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On the Bitcoin Trickle down Effect

Last Updated March 4, 2021 4:48 PM
Justin OConnell
Last Updated March 4, 2021 4:48 PM

Venture Capitalist firms have taken a liking to Bitcoin and invested millions of dollars into the industry in 2015, including some of Silicon Valley’s best-known venture firms.

The question is: Has there been a Bitcoin trickle down effect? But, first, let’s define a Bitcoin trickle-down effect. It’s not like Reaganomics, in the low tax, political sense.

Rather, a Bitcoin trickle-down effect is whatever the opposite of a few people accumulating and controlling all the coins and never spending them on anything that’s a net positive for anyone other than themselves.

With few people holding onto the greatest hoard of bitcoins, do those coins ultimately find their way in the hands of Bitcoin’s “poor? (who are probably actually quite rich all things considered).  In other words, are those users who do not have a bunch of coins truly making considerable money or are the Bitcoin riches being enjoyed solely by VCs, owners and so on.

The data is scarce. What I can find is only anecdotal, having spoken with numerous people who work in the space. Most people are indeed receiving money from their own projects, the entrepreneurs. But, in terms of those people looking for gigs and jobs, the workers, Bitcoin velocity is slow.

It seems that there is no trickle down effect in Bitcoin thanks to Gresham’s Law, an economic principle that states: “When a government overvalues one type of money and undervalues another, the undervalued money will leave the country or disappear from circulation into hoards, while the overvalued money will flood into circulation.” People want to send PayPal payments instead of Bitcoin transactions.

This is, even more, the case when the price of Bitcoin rises, which leads people to hold onto bitcoins as opposed to spending them.

Some posit that, because Bitcoin is innately deflationary, people with the most Bitcoin will automatically become richer meaning “they won’t have any reason not to” give back. This will depend on the individual, and time will tell how the percentages of altruistic vs. selfish Bitcoin whale’s plays out. Remember, Bitcoin is a taxless system. In the absence of taxes, a community must choose a charity, value exchange and employment or stall and be overtaken by other players.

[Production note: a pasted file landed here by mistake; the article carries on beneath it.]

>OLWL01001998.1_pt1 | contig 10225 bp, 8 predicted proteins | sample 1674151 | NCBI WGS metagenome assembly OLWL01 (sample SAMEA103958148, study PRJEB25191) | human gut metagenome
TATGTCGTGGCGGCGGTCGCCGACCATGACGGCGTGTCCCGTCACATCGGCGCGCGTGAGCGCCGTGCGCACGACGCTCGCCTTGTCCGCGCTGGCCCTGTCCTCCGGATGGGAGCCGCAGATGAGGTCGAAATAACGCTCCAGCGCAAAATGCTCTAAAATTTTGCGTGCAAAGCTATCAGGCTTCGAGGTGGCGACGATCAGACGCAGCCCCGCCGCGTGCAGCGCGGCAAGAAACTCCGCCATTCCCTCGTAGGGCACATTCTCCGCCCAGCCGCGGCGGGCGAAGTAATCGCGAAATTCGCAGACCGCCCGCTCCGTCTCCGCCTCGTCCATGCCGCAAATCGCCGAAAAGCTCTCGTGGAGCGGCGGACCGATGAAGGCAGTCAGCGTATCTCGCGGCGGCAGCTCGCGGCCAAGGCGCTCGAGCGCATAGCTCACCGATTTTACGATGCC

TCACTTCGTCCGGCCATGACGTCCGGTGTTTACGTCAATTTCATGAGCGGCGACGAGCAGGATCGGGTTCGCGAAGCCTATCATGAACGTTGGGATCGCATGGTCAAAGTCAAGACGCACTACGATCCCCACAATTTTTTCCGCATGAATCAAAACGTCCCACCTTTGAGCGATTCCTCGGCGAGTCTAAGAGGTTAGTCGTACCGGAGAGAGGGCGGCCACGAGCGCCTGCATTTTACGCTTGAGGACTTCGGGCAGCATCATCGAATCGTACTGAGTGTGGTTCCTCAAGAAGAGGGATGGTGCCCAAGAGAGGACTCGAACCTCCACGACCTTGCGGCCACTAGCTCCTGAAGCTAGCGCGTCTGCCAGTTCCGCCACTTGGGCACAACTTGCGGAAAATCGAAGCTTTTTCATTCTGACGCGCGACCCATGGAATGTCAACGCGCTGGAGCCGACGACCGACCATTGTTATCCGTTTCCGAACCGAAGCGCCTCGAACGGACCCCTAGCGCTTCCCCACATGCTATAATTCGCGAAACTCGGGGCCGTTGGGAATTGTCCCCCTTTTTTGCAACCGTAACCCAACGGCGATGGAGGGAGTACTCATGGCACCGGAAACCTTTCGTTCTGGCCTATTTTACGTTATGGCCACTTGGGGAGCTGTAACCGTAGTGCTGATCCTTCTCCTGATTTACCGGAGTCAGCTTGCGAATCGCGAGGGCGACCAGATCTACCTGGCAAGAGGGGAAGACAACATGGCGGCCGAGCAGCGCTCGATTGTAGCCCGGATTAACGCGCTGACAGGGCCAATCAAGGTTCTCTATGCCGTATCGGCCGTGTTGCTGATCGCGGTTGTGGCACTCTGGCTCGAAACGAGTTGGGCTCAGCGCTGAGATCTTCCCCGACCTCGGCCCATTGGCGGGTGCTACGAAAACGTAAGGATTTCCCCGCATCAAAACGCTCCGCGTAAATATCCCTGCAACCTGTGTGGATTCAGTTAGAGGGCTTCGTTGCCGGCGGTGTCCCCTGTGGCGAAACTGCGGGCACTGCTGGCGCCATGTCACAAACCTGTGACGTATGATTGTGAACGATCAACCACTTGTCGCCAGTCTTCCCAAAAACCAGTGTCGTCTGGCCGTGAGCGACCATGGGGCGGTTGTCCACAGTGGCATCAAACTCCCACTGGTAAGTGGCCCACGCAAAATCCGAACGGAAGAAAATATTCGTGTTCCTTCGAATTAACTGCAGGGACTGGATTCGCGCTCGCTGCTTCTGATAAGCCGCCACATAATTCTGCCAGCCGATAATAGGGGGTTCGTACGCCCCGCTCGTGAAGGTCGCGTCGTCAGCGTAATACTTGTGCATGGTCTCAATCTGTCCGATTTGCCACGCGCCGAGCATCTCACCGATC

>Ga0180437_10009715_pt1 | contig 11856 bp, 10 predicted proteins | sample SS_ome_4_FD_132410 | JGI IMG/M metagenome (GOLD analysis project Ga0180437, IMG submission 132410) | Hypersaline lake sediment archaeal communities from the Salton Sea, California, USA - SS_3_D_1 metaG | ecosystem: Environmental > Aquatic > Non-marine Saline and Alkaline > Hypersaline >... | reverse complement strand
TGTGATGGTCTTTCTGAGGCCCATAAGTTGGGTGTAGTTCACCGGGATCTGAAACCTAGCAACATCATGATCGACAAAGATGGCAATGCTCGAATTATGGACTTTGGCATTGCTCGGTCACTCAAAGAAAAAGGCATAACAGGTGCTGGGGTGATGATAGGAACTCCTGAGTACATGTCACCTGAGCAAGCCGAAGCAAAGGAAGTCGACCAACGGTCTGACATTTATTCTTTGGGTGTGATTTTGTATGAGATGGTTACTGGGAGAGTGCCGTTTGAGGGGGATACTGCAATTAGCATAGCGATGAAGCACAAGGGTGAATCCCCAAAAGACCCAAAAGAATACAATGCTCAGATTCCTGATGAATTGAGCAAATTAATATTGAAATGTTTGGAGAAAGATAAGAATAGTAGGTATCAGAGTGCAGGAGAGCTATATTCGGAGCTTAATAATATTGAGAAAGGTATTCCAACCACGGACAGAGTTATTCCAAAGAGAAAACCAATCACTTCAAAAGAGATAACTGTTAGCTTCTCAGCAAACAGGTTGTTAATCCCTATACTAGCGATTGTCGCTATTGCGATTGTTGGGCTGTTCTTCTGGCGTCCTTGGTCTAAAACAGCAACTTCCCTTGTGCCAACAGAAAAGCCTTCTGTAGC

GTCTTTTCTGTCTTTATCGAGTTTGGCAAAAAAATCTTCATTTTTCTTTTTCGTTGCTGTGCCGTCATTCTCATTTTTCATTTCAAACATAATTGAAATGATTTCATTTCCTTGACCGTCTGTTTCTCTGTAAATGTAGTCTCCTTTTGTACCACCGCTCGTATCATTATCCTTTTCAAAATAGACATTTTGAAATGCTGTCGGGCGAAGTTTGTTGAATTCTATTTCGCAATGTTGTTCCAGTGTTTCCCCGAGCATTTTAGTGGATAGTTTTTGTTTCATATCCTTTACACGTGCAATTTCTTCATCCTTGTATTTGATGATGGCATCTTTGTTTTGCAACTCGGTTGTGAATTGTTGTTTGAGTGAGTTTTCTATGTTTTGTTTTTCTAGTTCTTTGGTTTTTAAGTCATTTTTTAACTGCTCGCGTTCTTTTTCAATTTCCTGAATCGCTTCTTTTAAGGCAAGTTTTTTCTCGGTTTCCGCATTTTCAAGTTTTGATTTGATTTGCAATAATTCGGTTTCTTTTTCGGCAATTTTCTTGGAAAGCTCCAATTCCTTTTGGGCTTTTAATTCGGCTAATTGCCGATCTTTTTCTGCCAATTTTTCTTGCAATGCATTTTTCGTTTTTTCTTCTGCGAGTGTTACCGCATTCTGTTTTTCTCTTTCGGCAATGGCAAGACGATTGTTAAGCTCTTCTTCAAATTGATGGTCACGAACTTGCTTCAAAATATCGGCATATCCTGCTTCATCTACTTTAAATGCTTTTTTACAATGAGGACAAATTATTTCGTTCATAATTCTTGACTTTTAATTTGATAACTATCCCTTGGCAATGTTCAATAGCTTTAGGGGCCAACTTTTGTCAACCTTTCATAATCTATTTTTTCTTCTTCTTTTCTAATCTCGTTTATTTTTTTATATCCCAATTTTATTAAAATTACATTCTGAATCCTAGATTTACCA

For the poor bitcoiner, who cannot hold onto bitcoins for long enough to enjoy the theoretical appreciation, the deflationary nature of Bitcoin means nothing.

Most startups fail within 18 months, even if they get money. The money misallocated and eventually many startups go bankrupt. In a lot of cases, unless the startup pays very well, the only ones who benefit monetarily from the failure of the startup are the investors and owners. With this in mind, there’s no “trickle-down” Bitcoin-style.

For now, those who enter the Bitcoin space are dependent upon those who have already been in the space. These so-called “workers” depend on the holders of Bitcoin to pay liquid Bitcoin (or fiat in many cases as ironic as that may be) while you’re working on building out the ecosystem (or not) in whatever way that may be. For all the discussion that Bitcoin is going to replace the traditional banking system, it’s hard to ignore that the Bitcoin money velocity is not overwhelming – that Bitcoin is hardly a competitor. What’s more accurate is Bitcoin is a harbinger for projects emanating from banking.

Academics Dániel Kondor, István Csabai and Gábor Vattay of the Budapest University of Technology and Economics, and Márton Pósfai of Eötvös Loránd University, Budapest demonstrated  that Bitcoin’s automatic evolution will likely benefit most the Bitcoin rich.

Thus, the fate of Bitcoin is up to those capstone wallet holders. To Incentivize or not to Incentivize? That is the question.

Featured image from Shutterstock.